- The accounts were exposed via a flaw in the map feature on Xnore’s website, which allowed anyone who viewed the HTML code of the page to see the mobile identifier used by Xnore in order to view any collected data. Collected data included Facebook and WhatsApp messages, GPS coordinates, emails, photographs, and more.
Arik Air fails to act appropriately following a data leak notification
- The leak, discovered on September 6th, 2018 by Cloudflare employee Justin Paine, contained 994 CSV files with customer information dating from December 31st, 2017 to March 16th, 2018. The data included device fingerprints, names, email addresses, credit card digits, and IP addresses.
- Paine stated that it was approximately a whole month after he reported the leak to Arik Air that they issued a notice to say that the Amazon S3 bucket had been secured.
Researcher discovers new passcode bypass method on iOS 12.1 devices
- The day after iOS 12.1 was released, security researcher Jose Rodriguez disclosed a new passcode bypass method that allows you to view email addresses and phone numbers on a device when it is locked.
- The method requires asking Siri to make a call which, when answered, is then switched to FaceTime. Using the ‘Add Person’ option then allows users to see an auto-populated list of contacts. Rodriguez demonstrated the passcode bypass on YouTube, to showcase the ease in which the device’s contact information can be viewed.
Cisco Talos discovered multiple vulnerabilities in Yi Technology Home Camera
- The vulnerabilities could allow an attacker to disable the camera and prevent it from recording, delete stored videos, view video feeds, potentially launch attacks against the camera owner’s phone app, and act as a foothold in the network to attack other devices.
- The flaws include several code execution vulnerabilities in the firmware update functionality, the time syncing functionality, the code-scanning functionality, the cloud OTA setup functionality, and more.
- The most severe is a remote code execution flaw tracked as CVE-2018-3892, that only requires the ability to respond to an HTTP request from the camera in order to gain remote code execution via command injection.
Zero-day vulnerability discovered in Cisco security appliances
- Cisco has reported a serious vulnerability, tracked as CVE-2018-15454, affecting some of the company’s security appliances. The flaw is related to the Session Initial Protocol (SIP) inspection engine used in Cisco’s Adaptive Security Appliance (ASA) and Firepower Threat Defense (FTD) software.
- The flaw could be exploited to cause an infected device to reload or consume CPU resources, resulting in a DoS condition. Attackers ‘could exploit this vulnerability by sending SIP requests’ to trigger the condition at a ‘high rate’. According to Cisco, the flaw has been actively exploited.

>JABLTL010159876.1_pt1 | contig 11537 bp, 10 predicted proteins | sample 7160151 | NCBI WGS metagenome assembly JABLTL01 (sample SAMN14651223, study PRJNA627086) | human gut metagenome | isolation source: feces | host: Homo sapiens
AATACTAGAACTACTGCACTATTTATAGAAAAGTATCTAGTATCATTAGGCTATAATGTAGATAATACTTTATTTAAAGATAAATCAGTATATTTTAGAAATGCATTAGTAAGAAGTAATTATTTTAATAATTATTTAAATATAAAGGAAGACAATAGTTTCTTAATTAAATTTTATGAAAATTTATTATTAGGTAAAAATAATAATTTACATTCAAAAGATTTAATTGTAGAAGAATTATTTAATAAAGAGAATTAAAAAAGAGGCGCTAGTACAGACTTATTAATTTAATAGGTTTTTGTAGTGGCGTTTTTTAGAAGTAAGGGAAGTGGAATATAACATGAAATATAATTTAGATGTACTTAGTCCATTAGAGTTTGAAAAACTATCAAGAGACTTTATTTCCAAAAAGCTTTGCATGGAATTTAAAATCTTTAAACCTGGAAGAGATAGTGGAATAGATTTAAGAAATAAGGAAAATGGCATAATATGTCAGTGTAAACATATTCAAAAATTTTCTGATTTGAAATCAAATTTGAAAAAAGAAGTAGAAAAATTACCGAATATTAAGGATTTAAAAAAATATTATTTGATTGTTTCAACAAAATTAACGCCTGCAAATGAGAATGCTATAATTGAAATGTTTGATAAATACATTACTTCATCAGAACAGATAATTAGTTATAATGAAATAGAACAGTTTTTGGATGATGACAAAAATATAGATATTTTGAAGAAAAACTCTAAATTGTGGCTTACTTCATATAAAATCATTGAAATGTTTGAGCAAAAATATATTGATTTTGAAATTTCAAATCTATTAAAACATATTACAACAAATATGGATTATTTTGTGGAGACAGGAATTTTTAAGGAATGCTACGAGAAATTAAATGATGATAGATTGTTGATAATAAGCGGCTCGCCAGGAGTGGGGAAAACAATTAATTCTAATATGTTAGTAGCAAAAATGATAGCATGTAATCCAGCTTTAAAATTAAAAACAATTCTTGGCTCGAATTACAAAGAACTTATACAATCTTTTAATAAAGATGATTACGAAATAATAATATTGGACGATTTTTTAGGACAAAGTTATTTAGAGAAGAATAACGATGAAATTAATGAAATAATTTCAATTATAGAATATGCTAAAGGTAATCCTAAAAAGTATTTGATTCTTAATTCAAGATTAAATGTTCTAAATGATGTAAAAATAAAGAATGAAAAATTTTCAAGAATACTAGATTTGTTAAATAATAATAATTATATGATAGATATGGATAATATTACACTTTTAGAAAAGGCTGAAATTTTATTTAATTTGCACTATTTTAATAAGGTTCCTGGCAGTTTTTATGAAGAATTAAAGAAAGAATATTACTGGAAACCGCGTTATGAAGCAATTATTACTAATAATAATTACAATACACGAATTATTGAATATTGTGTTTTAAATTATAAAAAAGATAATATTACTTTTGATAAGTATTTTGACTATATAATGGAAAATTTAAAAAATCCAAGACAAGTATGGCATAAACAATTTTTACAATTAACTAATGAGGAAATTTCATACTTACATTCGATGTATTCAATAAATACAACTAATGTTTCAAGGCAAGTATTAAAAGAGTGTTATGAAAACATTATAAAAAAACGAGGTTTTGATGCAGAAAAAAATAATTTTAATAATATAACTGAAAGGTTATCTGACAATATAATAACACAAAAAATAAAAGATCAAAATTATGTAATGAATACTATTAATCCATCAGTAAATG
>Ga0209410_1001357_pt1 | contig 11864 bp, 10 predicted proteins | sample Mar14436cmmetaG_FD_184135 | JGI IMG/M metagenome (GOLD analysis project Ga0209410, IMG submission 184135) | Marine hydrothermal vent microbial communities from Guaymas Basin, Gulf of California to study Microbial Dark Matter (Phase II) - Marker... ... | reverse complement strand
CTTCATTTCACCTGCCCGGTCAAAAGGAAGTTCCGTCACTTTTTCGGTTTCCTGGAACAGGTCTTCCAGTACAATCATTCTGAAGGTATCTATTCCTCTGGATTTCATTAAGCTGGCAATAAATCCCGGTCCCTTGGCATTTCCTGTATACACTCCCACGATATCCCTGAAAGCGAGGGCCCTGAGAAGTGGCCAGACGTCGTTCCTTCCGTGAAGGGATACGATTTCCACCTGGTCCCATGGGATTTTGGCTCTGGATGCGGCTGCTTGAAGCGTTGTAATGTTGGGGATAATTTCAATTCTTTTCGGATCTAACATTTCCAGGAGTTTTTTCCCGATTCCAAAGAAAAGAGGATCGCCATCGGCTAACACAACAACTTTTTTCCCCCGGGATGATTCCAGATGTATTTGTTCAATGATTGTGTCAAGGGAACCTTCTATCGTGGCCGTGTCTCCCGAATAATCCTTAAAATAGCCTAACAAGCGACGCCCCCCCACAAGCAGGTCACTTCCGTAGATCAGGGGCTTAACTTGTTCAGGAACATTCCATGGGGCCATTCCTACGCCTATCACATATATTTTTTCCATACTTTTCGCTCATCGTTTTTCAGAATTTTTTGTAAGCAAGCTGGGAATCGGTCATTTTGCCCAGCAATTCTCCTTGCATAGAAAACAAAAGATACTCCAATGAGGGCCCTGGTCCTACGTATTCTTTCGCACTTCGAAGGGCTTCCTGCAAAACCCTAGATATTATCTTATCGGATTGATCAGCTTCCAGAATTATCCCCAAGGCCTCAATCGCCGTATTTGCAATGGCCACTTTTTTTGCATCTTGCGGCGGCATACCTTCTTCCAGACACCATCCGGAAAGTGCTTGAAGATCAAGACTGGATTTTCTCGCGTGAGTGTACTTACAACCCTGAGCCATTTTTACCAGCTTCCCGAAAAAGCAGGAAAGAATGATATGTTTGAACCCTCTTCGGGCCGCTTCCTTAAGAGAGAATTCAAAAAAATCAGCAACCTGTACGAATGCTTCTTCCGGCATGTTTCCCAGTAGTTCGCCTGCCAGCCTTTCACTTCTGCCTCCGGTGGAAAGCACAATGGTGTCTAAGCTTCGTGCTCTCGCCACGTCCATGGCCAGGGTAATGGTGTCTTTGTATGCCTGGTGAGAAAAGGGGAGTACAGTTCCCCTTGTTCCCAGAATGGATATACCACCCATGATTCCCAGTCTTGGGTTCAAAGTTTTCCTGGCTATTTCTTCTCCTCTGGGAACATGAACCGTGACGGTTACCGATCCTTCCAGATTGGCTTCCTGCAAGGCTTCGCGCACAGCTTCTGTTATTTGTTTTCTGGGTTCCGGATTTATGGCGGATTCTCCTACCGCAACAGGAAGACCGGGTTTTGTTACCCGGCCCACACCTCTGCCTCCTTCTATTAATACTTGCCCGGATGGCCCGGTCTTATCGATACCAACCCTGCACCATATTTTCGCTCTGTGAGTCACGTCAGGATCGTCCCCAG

- The bug impacts ASA software versions 9.4 and later, and FTD software versions 6.0 and later if the default SIP inspection feature is enabled. Currently no patch is available for the issue.
Source (Includes IOCs)
Flaws found in several popular card readers
- Leigh-Anne Galloway and her team from Positive Technologies analysed seven card readers and four popular vendors including SumUp, iZettle, PayPal and Square. In particular, the team assessed the security of the communication between the phone used to process a payment using the POS hardware and the POS server, as well as between the POS terminal and the phone.
- Several attack vectors were discovered including one in which two of the terminals were found to have displays that an attacker could send an arbitrary command to and manipulate on screen messages. An attacker could connect to the terminal using developer mode and send commands to the terminal with no need for authentication.
UK law firm prepares for class action lawsuit against Cathay Pacific following data breach
- UK law firm SPG Law has claimed that Cathay Pacific are liable for compensation ‘under the relevant data protection laws.’ Following the data breach earlier this year, the firm believe that passengers affected could be eligible for compensation.
Ex Air Force member in New Mexico accused of computer fraud
- The 22-year-old Michael Webber was arrested on Tuesday morning after allegedly placing a program, information, code or command known as a ‘spam bot’ onto a government-issued mobile phone assigned to his supervisor at the Cannon Air Force base on January 16th, 2018.
- The bot reportedly caused the mobile phone to receive a string of messages that were intended to damage the device.
GandCrab ransomware loses estimated $1 million following decryption tool release
- Bitdefender has estimated that the perpetrator behind the GandCrab ransomware campaign has incurred a loss of about $1 million in ransom payments following the company’s release of a free decryption tool on October 25th, 2018.
- At least 1,700 victims located in South Korea, China, India and the US were able to successfully decrypt their files using the tool.
The Silobreaker Team